Memory foam mattresses have become commonplace in most homes throughout the world, providing a nice night’s sleep. However, since a NASA scientist’s invention in the 1960s, memory foam has undergone several changes to fit specific purposes. In this article, we’ll look at a memory foam addition that may surprise you: fiberglass.
So, why is there fiberglass in memory foam mattresses? Fiberglass is used as a flame retardant in some memory foam mattresses. Memory foam must contain a fire retardant in the United States, according to federal law. Fiberglass is a low-cost, mostly non-toxic memory foam component that complies with federal fire regulations in the United States.
Now that the quick response is out of the way, the rest of this essay will delve deeper into why many manufacturers worldwide have chosen fiberglass as their fire retardant material of choice.
A Brief History of Memory Foam’s Success
Although it is not the topic of this article, a brief history of memory foam will assist in putting the material that follows into context. Memory foam was created by a scientist working for NASA to develop a material that would make space shuttle takeoffs safer. Memory foam was developed as a result, and it was utilized to make the cushions in space shuttles.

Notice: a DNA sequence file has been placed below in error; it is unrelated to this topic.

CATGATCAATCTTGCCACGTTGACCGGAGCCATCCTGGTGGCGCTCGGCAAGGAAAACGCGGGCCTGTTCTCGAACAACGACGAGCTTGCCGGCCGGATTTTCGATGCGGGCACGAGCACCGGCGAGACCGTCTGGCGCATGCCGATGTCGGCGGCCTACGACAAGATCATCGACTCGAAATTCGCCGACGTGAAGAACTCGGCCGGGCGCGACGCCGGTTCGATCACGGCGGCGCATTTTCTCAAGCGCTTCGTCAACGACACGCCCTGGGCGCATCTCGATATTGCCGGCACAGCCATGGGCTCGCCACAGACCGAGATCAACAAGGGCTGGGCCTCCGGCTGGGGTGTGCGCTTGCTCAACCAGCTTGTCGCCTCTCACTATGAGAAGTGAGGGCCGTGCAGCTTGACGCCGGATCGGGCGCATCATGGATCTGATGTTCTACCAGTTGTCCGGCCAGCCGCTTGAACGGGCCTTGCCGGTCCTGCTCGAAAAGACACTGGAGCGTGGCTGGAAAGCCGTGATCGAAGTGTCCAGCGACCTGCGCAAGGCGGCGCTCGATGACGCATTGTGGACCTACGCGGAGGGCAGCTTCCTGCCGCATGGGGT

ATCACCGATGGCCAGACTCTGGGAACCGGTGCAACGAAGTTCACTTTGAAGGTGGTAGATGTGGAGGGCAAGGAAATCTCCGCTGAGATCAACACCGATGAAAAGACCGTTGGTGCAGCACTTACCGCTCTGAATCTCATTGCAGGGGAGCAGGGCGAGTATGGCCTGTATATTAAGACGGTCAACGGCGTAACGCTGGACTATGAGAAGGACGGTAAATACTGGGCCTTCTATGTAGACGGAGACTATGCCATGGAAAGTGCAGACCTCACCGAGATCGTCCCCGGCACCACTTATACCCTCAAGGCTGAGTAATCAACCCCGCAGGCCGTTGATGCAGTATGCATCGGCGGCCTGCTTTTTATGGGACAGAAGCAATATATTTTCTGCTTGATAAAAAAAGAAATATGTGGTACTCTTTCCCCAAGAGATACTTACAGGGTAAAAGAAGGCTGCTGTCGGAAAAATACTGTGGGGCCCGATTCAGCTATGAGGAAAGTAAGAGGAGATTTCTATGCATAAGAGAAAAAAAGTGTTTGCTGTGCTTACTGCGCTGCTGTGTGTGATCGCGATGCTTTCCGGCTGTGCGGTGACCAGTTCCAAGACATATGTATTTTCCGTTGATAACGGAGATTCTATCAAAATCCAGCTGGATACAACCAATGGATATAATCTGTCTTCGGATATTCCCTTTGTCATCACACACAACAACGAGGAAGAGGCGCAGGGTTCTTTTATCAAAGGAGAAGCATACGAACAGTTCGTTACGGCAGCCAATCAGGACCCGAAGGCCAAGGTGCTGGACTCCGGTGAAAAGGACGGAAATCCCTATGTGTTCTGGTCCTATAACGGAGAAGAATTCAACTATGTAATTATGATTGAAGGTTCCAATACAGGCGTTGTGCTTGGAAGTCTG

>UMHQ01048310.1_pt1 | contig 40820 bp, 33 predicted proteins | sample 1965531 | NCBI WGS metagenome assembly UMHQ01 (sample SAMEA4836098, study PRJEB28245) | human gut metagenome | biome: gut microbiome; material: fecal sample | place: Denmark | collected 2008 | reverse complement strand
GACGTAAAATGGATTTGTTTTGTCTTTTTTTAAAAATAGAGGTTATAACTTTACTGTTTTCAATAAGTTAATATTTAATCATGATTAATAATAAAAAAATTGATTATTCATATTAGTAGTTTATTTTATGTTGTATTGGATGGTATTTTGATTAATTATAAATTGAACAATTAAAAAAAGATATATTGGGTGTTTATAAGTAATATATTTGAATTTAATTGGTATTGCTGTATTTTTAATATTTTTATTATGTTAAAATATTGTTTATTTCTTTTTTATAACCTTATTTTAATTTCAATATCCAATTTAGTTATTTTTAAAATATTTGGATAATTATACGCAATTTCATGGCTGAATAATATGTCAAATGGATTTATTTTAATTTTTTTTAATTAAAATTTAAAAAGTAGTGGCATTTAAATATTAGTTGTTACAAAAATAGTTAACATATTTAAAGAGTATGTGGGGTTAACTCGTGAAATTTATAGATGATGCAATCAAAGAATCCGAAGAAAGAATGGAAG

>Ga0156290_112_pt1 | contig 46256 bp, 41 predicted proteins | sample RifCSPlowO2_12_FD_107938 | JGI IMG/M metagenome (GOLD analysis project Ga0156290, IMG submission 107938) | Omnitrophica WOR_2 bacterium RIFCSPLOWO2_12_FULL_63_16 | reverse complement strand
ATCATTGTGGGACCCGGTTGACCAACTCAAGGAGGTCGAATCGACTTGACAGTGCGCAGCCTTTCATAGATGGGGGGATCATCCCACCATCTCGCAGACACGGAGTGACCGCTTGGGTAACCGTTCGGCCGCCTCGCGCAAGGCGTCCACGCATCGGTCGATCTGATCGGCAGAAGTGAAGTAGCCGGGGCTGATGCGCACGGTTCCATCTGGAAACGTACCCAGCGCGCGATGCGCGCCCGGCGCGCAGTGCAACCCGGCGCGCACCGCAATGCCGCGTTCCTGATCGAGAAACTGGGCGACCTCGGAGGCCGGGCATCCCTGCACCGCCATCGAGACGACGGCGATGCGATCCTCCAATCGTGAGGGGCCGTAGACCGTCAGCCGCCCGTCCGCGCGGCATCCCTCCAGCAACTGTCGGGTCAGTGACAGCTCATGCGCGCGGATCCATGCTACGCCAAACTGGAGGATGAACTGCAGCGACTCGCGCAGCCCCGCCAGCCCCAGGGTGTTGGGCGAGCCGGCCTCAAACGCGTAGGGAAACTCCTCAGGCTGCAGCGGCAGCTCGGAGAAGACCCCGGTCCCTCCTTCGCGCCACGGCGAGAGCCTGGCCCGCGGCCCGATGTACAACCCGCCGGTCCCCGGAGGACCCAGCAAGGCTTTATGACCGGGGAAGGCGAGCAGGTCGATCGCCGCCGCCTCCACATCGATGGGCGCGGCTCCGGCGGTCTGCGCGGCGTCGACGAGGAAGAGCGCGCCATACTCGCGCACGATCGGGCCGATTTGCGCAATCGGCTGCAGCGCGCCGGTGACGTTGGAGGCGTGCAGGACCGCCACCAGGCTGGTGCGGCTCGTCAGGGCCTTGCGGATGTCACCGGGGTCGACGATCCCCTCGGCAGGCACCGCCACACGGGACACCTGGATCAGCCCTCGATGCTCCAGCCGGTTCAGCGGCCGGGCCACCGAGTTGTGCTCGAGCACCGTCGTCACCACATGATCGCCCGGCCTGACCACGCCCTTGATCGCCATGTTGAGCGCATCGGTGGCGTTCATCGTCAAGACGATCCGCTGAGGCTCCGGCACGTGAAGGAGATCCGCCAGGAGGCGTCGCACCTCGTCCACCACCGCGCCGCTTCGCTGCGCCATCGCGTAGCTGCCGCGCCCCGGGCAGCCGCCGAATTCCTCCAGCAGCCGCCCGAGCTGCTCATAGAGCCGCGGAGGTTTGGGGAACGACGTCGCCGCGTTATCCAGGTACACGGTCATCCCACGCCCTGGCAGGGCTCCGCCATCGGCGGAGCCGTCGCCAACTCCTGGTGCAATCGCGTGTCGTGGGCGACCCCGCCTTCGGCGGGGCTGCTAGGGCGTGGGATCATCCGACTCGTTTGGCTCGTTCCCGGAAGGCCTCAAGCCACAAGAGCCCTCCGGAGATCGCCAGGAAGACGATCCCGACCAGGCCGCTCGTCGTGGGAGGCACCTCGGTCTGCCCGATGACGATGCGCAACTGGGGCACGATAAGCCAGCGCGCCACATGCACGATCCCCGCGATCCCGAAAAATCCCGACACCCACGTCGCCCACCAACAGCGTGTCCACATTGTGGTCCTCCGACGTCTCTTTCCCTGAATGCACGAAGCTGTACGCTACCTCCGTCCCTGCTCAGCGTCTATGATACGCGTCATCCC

Outside of space shuttles, memory foam was first used in the medical industry and sporting equipment. Memory foam has been incorporated into the mainstream mattress market for years, but adoption has been slow due to the difficult and inconsistent production process. The material was eventually agreed to be manufactured by Tempur World, and the Tempur Pedic mattress was developed.
Memory foam underwent many improvements in the decades after that to try to alleviate some of the negative features of the material. Memory foam’s brittle and heat-retentive qualities, to be specific. As a result, many memory foam variations, with each manufacturer adding their esoteric features and claiming superiority over their competitors. As a result, we now have a plethora of gel-infused memory foam mattresses overwhelming the mattress market.
Fire Retardant Must Be Used In Memory Foam
According to US law, many of the adjustments made to memory foam over the years have been focused on increasing the material’s comfort performance. However, the law has just become engaged. More alterations have been made to memory foam to meet specific legal standards. All mattresses are flammable. However, memory foam is a synthetic material; it can be poisonous and highly explosive if left to burn.